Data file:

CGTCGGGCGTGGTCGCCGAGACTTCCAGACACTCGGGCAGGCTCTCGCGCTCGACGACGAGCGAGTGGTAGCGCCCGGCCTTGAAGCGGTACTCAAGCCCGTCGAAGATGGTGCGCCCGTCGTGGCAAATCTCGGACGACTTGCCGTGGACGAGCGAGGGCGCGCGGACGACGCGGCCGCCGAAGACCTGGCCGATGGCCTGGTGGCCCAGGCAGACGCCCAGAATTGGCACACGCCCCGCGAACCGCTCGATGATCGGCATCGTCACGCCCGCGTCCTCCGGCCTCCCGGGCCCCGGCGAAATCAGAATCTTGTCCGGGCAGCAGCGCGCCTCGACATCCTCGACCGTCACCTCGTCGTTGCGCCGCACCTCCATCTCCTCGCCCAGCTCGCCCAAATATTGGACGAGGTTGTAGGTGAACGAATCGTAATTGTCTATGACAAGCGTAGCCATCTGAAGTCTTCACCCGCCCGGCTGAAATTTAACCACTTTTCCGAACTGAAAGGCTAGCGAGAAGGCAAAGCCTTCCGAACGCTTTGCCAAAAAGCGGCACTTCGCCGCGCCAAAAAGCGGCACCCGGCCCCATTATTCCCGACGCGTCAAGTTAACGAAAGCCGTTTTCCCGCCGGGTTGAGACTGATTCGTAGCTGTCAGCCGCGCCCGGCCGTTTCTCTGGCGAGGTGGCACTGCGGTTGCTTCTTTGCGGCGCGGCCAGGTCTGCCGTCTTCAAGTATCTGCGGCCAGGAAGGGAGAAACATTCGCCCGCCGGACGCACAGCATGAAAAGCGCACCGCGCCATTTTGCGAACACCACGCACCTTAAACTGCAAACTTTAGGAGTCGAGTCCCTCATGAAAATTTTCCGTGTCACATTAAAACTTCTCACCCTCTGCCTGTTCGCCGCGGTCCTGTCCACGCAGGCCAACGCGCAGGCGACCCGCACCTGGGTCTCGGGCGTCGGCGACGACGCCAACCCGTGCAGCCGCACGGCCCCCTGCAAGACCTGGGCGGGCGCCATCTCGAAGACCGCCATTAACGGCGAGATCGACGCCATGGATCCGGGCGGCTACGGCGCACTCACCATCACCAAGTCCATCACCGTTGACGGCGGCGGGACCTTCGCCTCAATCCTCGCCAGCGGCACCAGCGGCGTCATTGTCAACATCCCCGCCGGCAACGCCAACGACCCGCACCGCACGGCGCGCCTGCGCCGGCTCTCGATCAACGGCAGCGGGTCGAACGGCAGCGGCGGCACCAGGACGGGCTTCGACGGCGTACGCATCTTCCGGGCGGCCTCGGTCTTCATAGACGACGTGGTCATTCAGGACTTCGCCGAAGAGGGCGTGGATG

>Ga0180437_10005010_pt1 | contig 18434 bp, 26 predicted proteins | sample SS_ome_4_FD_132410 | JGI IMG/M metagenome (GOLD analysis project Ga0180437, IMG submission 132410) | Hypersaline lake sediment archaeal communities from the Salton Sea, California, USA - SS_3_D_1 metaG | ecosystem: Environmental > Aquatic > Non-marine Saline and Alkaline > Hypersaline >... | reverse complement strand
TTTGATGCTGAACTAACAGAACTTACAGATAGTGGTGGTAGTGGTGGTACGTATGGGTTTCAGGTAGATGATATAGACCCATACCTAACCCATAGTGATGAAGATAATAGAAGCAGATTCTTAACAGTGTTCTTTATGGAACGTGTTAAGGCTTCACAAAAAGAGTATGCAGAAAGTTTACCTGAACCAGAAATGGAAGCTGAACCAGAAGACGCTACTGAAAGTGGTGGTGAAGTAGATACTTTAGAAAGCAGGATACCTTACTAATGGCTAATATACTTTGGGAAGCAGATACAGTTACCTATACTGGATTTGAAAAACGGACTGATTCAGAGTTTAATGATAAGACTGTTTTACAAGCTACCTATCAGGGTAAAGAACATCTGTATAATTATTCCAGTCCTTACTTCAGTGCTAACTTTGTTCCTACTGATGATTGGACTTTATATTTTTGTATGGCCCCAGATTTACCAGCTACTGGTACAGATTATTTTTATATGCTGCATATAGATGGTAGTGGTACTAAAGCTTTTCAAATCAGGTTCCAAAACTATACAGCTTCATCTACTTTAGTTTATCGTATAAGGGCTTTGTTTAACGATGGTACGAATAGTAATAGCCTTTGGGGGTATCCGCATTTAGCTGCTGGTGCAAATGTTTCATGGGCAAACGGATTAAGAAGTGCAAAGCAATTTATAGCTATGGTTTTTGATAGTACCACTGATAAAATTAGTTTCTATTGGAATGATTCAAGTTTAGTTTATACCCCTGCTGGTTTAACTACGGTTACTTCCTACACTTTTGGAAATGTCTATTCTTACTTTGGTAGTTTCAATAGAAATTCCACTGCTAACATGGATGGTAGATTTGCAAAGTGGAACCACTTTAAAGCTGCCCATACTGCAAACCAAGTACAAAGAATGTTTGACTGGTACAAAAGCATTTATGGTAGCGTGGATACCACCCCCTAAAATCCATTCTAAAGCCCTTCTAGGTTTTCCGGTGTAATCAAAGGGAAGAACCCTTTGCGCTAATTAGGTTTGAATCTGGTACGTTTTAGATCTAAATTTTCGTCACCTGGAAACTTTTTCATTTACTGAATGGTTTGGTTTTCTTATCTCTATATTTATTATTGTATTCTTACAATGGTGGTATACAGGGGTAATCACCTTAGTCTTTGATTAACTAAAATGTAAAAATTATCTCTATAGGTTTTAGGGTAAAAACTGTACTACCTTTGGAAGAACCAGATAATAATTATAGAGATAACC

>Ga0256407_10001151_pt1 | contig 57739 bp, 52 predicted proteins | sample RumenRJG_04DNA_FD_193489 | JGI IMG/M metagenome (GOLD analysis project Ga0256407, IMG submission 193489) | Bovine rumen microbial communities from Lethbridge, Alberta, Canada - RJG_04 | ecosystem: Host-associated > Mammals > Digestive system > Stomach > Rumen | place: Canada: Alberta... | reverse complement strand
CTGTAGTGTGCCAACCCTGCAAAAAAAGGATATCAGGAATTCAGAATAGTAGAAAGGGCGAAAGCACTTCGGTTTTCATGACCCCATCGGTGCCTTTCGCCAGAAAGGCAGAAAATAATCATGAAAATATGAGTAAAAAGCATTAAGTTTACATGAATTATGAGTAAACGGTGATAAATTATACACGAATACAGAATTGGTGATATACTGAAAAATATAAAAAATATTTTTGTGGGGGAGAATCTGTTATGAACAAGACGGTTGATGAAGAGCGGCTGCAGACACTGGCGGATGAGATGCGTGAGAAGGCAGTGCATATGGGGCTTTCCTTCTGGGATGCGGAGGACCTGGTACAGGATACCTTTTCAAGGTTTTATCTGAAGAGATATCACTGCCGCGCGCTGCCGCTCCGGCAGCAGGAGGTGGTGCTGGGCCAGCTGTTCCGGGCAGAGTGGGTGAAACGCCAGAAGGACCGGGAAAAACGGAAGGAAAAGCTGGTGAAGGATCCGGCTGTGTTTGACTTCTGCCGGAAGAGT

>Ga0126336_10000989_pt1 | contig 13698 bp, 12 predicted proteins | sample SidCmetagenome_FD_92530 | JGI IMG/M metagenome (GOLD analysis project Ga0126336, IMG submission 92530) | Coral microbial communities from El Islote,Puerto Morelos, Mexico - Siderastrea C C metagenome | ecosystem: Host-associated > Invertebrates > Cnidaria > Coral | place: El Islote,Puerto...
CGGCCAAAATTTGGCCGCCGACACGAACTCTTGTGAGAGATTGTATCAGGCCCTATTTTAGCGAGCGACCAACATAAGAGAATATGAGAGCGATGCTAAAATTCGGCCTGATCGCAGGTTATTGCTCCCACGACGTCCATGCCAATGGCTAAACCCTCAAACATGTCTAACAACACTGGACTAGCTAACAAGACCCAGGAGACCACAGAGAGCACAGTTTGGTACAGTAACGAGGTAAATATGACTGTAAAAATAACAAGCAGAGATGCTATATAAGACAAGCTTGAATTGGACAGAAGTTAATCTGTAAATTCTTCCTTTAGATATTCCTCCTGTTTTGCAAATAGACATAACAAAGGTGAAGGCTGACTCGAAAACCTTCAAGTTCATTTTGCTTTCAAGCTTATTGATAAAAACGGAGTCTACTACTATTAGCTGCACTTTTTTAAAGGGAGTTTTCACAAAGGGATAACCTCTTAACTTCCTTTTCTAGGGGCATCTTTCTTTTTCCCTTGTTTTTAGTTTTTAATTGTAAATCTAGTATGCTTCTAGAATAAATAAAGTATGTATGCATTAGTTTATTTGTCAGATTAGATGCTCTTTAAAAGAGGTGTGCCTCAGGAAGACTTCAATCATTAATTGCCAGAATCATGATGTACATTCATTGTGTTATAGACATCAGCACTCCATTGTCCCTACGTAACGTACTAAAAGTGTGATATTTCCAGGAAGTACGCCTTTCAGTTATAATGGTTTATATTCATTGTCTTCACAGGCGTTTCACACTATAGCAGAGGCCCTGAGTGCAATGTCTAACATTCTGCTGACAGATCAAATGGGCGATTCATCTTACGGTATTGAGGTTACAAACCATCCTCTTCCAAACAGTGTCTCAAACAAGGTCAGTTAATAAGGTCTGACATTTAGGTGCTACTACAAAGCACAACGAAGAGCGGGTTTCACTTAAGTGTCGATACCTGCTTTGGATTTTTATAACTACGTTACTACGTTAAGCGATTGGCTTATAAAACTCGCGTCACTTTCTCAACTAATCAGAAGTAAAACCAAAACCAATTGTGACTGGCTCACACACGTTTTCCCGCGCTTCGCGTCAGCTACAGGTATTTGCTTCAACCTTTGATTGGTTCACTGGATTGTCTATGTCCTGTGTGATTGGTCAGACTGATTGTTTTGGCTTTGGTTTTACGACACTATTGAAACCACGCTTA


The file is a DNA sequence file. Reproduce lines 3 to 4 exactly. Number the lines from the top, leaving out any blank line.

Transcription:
TTTGATGCTGAACTAACAGAACTTACAGATAGTGGTGGTAGTGGTGGTACGTATGGGTTTCAGGTAGATGATATAGACCCATACCTAACCCATAGTGATGAAGATAATAGAAGCAGATTCTTAACAGTGTTCTTTATGGAACGTGTTAAGGCTTCACAAAAAGAGTATGCAGAAAGTTTACCTGAACCAGAAATGGAAGCTGAACCAGAAGACGCTACTGAAAGTGGTGGTGAAGTAGATACTTTAGAAAGCAGGATACCTTACTAATGGCTAATATACTTTGGGAAGCAGATACAGTTACCTATACTGGATTTGAAAAACGGACTGATTCAGAGTTTAATGATAAGACTGTTTTACAAGCTACCTATCAGGGTAAAGAACATCTGTATAATTATTCCAGTCCTTACTTCAGTGCTAACTTTGTTCCTACTGATGATTGGACTTTATATTTTTGTATGGCCCCAGATTTACCAGCTACTGGTACAGATTATTTTTATATGCTGCATATAGATGGTAGTGGTACTAAAGCTTTTCAAATCAGGTTCCAAAACTATACAGCTTCATCTACTTTAGTTTATCGTATAAGGGCTTTGTTTAACGATGGTACGAATAGTAATAGCCTTTGGGGGTATCCGCATTTAGCTGCTGGTGCAAATGTTTCATGGGCAAACGGATTAAGAAGTGCAAAGCAATTTATAGCTATGGTTTTTGATAGTACCACTGATAAAATTAGTTTCTATTGGAATGATTCAAGTTTAGTTTATACCCCTGCTGGTTTAACTACGGTTACTTCCTACACTTTTGGAAATGTCTATTCTTACTTTGGTAGTTTCAATAGAAATTCCACTGCTAACATGGATGGTAGATTTGCAAAGTGGAACCACTTTAAAGCTGCCCATACTGCAAACCAAGTACAAAGAATGTTTGACTGGTACAAAAGCATTTATGGTAGCGTGGATACCACCCCCTAAAATCCATTCTAAAGCCCTTCTAGGTTTTCCGGTGTAATCAAAGGGAAGAACCCTTTGCGCTAATTAGGTTTGAATCTGGTACGTTTTAGATCTAAATTTTCGTCACCTGGAAACTTTTTCATTTACTGAATGGTTTGGTTTTCTTATCTCTATATTTATTATTGTATTCTTACAATGGTGGTATACAGGGGTAATCACCTTAGTCTTTGATTAACTAAAATGTAAAAATTATCTCTATAGGTTTTAGGGTAAAAACTGTACTACCTTTGGAAGAACCAGATAATAATTATAGAGATAACC

>Ga0256407_10001151_pt1 | contig 57739 bp, 52 predicted proteins | sample RumenRJG_04DNA_FD_193489 | JGI IMG/M metagenome (GOLD analysis project Ga0256407, IMG submission 193489) | Bovine rumen microbial communities from Lethbridge, Alberta, Canada - RJG_04 | ecosystem: Host-associated > Mammals > Digestive system > Stomach > Rumen | place: Canada: Alberta... | reverse complement strand